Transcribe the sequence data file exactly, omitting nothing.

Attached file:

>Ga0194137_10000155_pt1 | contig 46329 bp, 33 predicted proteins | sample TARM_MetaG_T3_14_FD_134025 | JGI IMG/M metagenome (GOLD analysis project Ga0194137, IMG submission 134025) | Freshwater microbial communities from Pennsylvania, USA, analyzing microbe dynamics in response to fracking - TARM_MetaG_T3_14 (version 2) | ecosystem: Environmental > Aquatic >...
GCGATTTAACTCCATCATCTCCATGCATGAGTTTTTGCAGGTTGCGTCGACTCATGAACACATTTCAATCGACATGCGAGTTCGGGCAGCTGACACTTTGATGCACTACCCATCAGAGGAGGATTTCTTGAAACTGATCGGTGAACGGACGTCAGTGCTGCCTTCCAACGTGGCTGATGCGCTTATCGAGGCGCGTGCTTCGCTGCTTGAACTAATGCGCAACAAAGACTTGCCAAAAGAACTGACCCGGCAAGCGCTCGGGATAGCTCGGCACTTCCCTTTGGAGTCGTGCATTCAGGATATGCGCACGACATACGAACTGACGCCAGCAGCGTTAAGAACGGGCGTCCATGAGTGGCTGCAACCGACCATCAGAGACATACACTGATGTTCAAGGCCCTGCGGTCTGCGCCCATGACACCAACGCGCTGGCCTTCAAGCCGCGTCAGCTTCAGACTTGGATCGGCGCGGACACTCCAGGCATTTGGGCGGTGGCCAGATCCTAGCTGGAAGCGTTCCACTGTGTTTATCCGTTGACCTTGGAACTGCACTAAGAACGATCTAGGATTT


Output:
>Ga0194137_10000155_pt1 | contig 46329 bp, 33 predicted proteins | sample TARM_MetaG_T3_14_FD_134025 | JGI IMG/M metagenome (GOLD analysis project Ga0194137, IMG submission 134025) | Freshwater microbial communities from Pennsylvania, USA, analyzing microbe dynamics in response to fracking - TARM_MetaG_T3_14 (version 2) | ecosystem: Environmental > Aquatic >...
GCGATTTAACTCCATCATCTCCATGCATGAGTTTTTGCAGGTTGCGTCGACTCATGAACACATTTCAATCGACATGCGAGTTCGGGCAGCTGACACTTTGATGCACTACCCATCAGAGGAGGATTTCTTGAAACTGATCGGTGAACGGACGTCAGTGCTGCCTTCCAACGTGGCTGATGCGCTTATCGAGGCGCGTGCTTCGCTGCTTGAACTAATGCGCAACAAAGACTTGCCAAAAGAACTGACCCGGCAAGCGCTCGGGATAGCTCGGCACTTCCCTTTGGAGTCGTGCATTCAGGATATGCGCACGACATACGAACTGACGCCAGCAGCGTTAAGAACGGGCGTCCATGAGTGGCTGCAACCGACCATCAGAGACATACACTGATGTTCAAGGCCCTGCGGTCTGCGCCCATGACACCAACGCGCTGGCCTTCAAGCCGCGTCAGCTTCAGACTTGGATCGGCGCGGACACTCCAGGCATTTGGGCGGTGGCCAGATCCTAGCTGGAAGCGTTCCACTGTGTTTATCCGTTGACCTTGGAACTGCACTAAGAACGATCTAGGATTT